The Pentateuch is the name given to the first five books of the Old Testament / Tanakh, being Genesis, Exodus, Leviticus, Numbers and Deuteronomy.

According to Julius Wellhausen’s well-founded hypothesis, the Pentateuch is an edited combination of four main Hebrew sources, which he labelled the J Source, the E Source, the P Source and the D Source. According to Richard Friedman, the form of the Pentateuch, as seen today, was the creation of Ezra, the Scribe.

The additional element, not considered by Wellhausen (or anyone else of whom I am aware), is the underlying Akkadian Source of E and P. This source is relatively easily identifiable in E (and in parts of P) by the lack of anachronistic features, when this is not what one would expect in the actual situation where these Hebrew sources were not written down until 200 years and more after the events described. In scholarly discussion, something needs to be added to explain the good knowledge of the past found in E and in elements of P. For those who accept the historicity of these events (as I do), we need to go beyond “a hope against hope” that oral traditions can carry historical facts down many generations without introducing anachronisms. For those scholars who deny the historicity of these events, an explanation of the lack of anachronisms in these sources is urgently required. The proposition put here is that there was an original Akkadian source, parts of which were available to a number of writers of works of the Old Testament, but particularly by the writers of the E and P sources.

J represents the encapsulation of the oral traditions of the Israelite tribe of Judah at the time this source was created, which was around 1000 BC. (There is no evidence that the Akkadian source was available to the writer of the J source. This is not difficult to explain as the Akkadian tablets would have been kept in the centre of worship, located in northern Israel, not in southern Israel, where Judah was located.)

E represents a melding together the Akkadian source, oral traditions of the northern Israelite tribes, and “story-telling” elements created at the time this source was first composed. It can be argued that it was written around 900 BC.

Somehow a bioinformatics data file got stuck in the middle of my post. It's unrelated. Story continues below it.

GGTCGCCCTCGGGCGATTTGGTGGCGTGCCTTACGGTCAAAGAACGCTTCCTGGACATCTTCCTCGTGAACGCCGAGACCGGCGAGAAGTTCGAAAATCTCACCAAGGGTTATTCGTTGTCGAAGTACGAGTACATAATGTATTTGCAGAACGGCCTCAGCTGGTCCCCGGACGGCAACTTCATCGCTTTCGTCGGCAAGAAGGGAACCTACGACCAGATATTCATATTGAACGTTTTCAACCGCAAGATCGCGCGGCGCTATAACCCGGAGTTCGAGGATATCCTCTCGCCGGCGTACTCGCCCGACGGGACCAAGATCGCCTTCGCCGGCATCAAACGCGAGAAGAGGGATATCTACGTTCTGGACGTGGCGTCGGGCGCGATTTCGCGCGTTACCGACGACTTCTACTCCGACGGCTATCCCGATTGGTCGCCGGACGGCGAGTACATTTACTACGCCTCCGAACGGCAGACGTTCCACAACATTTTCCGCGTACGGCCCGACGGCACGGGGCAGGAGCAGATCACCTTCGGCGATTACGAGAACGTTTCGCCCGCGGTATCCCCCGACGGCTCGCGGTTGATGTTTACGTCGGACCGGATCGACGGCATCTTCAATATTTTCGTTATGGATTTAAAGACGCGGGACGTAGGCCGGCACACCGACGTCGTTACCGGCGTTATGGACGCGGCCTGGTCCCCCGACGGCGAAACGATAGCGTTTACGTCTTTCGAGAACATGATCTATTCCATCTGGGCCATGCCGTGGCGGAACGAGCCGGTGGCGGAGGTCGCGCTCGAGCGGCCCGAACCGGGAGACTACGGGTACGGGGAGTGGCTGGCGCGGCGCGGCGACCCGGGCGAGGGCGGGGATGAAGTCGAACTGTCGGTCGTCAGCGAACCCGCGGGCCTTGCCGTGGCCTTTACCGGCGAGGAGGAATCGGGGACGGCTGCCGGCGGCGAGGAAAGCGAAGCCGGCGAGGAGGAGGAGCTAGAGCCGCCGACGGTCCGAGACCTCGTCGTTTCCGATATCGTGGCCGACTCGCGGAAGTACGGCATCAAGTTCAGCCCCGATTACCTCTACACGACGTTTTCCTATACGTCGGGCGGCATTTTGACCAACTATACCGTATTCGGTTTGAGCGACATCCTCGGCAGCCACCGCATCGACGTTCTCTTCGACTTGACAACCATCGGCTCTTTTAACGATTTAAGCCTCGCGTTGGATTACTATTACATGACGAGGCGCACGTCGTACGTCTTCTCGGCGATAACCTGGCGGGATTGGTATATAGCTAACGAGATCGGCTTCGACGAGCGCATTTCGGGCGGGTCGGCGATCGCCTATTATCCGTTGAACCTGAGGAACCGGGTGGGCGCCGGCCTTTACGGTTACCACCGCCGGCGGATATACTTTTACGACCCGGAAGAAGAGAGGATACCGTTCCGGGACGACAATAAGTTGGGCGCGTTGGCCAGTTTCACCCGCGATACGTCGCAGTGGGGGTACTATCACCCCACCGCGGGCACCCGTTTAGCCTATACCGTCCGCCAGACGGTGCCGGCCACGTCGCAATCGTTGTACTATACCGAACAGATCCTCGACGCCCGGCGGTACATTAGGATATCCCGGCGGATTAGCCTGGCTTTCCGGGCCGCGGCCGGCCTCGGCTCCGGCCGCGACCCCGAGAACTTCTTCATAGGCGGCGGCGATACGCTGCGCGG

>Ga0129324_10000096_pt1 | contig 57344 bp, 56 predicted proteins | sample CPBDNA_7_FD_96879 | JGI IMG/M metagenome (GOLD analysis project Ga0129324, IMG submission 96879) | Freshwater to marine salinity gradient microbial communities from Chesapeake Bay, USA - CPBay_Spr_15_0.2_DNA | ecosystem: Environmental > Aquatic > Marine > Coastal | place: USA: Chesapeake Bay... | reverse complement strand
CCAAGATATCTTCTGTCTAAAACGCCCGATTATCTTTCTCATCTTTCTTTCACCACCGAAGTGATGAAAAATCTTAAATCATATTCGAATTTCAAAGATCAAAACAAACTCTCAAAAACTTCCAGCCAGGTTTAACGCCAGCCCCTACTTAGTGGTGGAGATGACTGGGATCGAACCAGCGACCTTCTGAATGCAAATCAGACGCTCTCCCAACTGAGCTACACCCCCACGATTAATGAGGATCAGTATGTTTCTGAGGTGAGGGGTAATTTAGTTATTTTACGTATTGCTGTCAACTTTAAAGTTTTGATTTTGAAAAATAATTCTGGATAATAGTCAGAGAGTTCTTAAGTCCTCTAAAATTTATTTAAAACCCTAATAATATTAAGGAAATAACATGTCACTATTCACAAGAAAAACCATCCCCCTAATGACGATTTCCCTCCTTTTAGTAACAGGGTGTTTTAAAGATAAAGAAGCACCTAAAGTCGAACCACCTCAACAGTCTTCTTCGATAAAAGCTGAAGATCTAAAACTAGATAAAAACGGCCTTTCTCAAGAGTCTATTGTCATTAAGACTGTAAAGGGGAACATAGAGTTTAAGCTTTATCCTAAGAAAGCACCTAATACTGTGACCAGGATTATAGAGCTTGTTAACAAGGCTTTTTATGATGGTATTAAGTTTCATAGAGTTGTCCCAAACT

P represents the so-called Priestly source, and represents an encapsulation of Israelite traditions from a priestly (temple) perspective together with elements taken from the original Akkadian source. In this regard it contains our best record of the history of Jacob’s family as written down by Joseph’s descendants, as well as a faithful accounting of temple practices at the time of the exile to Babylon. It can be argued that it was written around 600 BC.

Each of these sources were composed as a complete account of the early history of Israel, and each of them gives us a different perspective on the same story, although shaped according to the needs of the people at the time each was written.

D mainly represents the book of Deuteronomy. In contradistinction to the theory that Josiah’s reforms were based on Deuteronomy, it is proposed that it is much more likely that this work was composed after the exile of the Jews to Babylon. Since one can also posit a relationship of this work to the prophecies of Jeremiah, it can be argued that it was written by someone among those Jews who went down to Egypt with Jeremiah. This happened after the main body of leadership was exiled to Babylon. Jeremiah went down to Egypt with the remaining (rebellious) leaders of Israel and thus was in a good position to shape the thinking of the Jews who sought refuge in that land. With words put into the mouth of Moses, this work reflects something of Jeremiah’s vision of the future of the Israelite nation, where blessings were conditional upon obedience. Indeed, one can better understand Deuteronomy when it is recognized that it was intended to provide a model for the Jewish “reconquest” or resettlement of the land of Israel. It ideally should be dated after the first return of the Israelites from Babylon, which vindicated Jeremiah’s prophecy of 70 years of exile in Babylon. This would place its composition after 530 BC.

Friedman’s case that the Pentateuch was actually created from these disparate sources by Ezra the Scribe, in around 450 BC, is quite compelling.


Richard Elliott Friedman, Who Wrote the Bible? (Englewoord Cliffs, NY: Prentice Hall, 1987).

Julius Wellhausen, Prolegomena to the History of Ancient Israel, tr. Black and Menzies, (New York: Meridian Books, 1957), originally published 1883.

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